Mila Skeeles introduced Bruce Halliday, General Manager, and Andrea Noble, Marketing and Community Outreach, from the Port Theatre. They spoke about the impact of Covid on the theatre and their recovery plans.
Andrea began with a little history. The Port theatre was opened in September 1998. She said it had a seating capacity of 800, all with unobstructed views of the stage.
In 2019 the theatre put on over 300 events and was attended by more than 121,000 people. Events ranged from touring international acts to local school groups. Some events were developed by the theatre and others were brought in.
During COVID they were forced to lay off temporary and part-time staff, but with the aid of the federal wage subsidy program were able to keep operating.
They live-streamed shows for families to watch at home and managed to keep the price very reasonable ($12). All the while keeping the theatre active and connected to the community.
Bruce said that while working on the process of recovery from Covid, he had taken a role regionally and nationally advocating for tourism, arts, culture and sports; all being related to the quality of life in the community.  They cancelled hundreds of events. At first, the Port Theatre was the only organization of its kind to give full refunds.
They have been planning from the beginning for how they will emerge from the pandemic. They think the recovery will take time as audiences may be reluctant to sit together and likely will be slow to return. He said that booking touring artists was expected to be difficult. Even in normal times, a tour takes many months to put together. So instead they had initiated the brand-new Discovery Series featuring emerging talents from Vancouver Island. Bruce closed by saying that they had survived the epidemic quite well and they were looking forward to the future. He responded to several questions in the limited time remaining.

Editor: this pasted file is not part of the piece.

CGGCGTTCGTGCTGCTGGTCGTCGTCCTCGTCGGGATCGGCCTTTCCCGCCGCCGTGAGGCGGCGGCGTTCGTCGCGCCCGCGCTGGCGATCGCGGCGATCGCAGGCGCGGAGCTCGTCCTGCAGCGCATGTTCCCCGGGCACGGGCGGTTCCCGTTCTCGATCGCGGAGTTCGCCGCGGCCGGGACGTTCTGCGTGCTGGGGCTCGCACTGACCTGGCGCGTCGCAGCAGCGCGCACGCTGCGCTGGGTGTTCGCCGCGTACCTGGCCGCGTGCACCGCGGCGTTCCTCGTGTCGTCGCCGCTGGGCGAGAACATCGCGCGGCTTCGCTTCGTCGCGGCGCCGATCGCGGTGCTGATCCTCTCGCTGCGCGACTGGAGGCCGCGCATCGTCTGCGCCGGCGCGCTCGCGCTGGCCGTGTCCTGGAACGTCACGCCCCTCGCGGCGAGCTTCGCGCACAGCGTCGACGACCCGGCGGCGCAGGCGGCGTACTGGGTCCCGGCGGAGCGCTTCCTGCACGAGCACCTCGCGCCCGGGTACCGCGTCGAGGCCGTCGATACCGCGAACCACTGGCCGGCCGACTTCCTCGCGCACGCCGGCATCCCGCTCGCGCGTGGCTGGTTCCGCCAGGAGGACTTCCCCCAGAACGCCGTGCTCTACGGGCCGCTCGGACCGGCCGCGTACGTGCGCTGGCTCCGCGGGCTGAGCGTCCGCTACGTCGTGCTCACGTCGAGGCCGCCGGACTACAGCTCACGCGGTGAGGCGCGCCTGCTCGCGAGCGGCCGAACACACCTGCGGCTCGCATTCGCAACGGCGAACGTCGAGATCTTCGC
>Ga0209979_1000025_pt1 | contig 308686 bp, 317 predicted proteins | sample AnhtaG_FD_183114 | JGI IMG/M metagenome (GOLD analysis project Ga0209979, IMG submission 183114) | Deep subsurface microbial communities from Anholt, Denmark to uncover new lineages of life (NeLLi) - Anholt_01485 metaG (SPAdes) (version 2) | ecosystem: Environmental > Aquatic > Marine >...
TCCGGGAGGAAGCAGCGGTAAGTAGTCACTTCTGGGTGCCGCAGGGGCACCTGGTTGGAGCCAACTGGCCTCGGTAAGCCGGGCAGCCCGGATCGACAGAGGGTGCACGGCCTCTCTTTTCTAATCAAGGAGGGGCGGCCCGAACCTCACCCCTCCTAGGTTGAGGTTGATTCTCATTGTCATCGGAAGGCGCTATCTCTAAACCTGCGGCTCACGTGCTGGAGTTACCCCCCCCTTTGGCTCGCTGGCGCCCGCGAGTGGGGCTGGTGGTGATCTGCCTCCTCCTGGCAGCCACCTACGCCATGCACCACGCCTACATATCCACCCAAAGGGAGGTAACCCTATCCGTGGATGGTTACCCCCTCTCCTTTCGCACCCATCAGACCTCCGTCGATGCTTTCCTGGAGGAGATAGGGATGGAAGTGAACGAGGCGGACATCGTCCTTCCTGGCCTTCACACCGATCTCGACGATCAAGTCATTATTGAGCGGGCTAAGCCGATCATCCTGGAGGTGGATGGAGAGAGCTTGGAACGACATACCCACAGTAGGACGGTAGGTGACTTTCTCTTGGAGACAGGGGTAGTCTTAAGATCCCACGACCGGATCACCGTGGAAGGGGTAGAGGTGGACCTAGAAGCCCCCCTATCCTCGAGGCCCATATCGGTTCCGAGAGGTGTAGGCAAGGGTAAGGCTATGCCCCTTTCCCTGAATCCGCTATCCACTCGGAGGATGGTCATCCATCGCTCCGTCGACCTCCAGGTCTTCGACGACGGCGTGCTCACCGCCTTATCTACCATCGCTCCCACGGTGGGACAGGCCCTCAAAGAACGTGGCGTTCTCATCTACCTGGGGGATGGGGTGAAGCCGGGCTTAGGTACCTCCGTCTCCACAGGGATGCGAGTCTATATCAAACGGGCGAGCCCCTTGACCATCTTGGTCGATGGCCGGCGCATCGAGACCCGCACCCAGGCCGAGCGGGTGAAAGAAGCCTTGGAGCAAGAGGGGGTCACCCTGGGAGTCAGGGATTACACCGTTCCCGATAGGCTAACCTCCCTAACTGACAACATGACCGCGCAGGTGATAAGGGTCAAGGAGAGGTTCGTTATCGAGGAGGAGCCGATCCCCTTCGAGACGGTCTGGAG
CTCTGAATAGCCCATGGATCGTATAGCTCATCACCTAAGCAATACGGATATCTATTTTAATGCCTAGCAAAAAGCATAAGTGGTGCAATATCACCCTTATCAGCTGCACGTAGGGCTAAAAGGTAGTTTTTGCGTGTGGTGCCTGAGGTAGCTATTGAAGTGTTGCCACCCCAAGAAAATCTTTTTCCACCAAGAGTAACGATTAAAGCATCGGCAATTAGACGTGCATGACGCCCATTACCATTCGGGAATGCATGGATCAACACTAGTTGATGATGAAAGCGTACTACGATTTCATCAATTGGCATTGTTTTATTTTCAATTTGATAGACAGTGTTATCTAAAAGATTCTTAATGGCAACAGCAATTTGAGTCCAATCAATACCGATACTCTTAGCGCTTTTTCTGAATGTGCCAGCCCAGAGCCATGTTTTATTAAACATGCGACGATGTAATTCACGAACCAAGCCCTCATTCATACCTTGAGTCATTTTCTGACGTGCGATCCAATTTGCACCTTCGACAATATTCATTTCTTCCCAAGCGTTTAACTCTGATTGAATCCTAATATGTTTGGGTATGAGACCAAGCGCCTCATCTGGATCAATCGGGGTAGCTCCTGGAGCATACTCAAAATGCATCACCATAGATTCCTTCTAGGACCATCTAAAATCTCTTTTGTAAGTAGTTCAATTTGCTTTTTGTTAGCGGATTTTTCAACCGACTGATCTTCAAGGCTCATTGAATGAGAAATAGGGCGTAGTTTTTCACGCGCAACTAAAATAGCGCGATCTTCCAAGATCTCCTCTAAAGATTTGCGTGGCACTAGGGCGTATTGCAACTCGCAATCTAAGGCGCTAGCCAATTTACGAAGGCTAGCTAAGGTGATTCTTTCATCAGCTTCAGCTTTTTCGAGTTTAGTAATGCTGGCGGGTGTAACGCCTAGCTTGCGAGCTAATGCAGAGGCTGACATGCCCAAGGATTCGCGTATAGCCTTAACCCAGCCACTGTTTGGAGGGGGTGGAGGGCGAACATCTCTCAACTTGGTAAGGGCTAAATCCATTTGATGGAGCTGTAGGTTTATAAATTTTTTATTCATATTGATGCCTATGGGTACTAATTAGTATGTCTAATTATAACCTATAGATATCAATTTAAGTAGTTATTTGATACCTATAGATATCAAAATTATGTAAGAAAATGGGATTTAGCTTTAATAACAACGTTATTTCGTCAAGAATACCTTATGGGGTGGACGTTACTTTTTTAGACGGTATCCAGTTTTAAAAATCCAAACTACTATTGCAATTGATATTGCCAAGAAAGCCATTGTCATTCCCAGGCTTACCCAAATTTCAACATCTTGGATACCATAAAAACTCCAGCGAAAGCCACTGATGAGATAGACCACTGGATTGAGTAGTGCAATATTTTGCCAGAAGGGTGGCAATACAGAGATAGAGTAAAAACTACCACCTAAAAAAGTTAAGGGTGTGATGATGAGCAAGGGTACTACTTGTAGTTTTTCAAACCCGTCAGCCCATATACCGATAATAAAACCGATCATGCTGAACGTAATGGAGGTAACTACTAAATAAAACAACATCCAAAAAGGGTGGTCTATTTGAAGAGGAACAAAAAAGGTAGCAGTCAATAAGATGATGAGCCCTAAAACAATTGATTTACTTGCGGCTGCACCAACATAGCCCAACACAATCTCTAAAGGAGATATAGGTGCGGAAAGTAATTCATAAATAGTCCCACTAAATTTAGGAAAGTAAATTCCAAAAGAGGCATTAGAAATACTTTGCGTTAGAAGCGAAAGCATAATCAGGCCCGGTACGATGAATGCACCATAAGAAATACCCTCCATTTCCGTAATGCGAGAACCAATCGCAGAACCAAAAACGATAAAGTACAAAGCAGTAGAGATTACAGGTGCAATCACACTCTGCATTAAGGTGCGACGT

Pre-COVID the theatre had proposed to raise funds to expand the facility. The grant application failed just as COVID arrived. They have about half a million dollars in capital reserve and the directors were shortly due to consider how best to use it. They still need expanded space.
Regarding the balance of programming during the recovery period, they don’t expect to return to 800 seat capacity until some time in 2022. For the time being, we should expect more local acts and more intimate shows.
The theater underwrote the NDSS production of Mama Mia and other similar events to ensure that they did not lose money. 
Wendy Pratt thanked the speakers for giving us their update and complimented them for helping to build a strong and vibrant community.


Wayne Anderson imposed a fine (in absentia) on John Hankins for not helping Dawn with the cooking.
President Bob promised $10 for the beautiful and sad rendering of O Canada.

Birthdays and Anniversaries

Bev Vanidour is celebrating a birthday. Lucy and Yvan Gosselin are celebrating 37 years of wedded bliss.
Samantha Letourneau and Paul Manly are celebrating their 1 year anniversary with the club.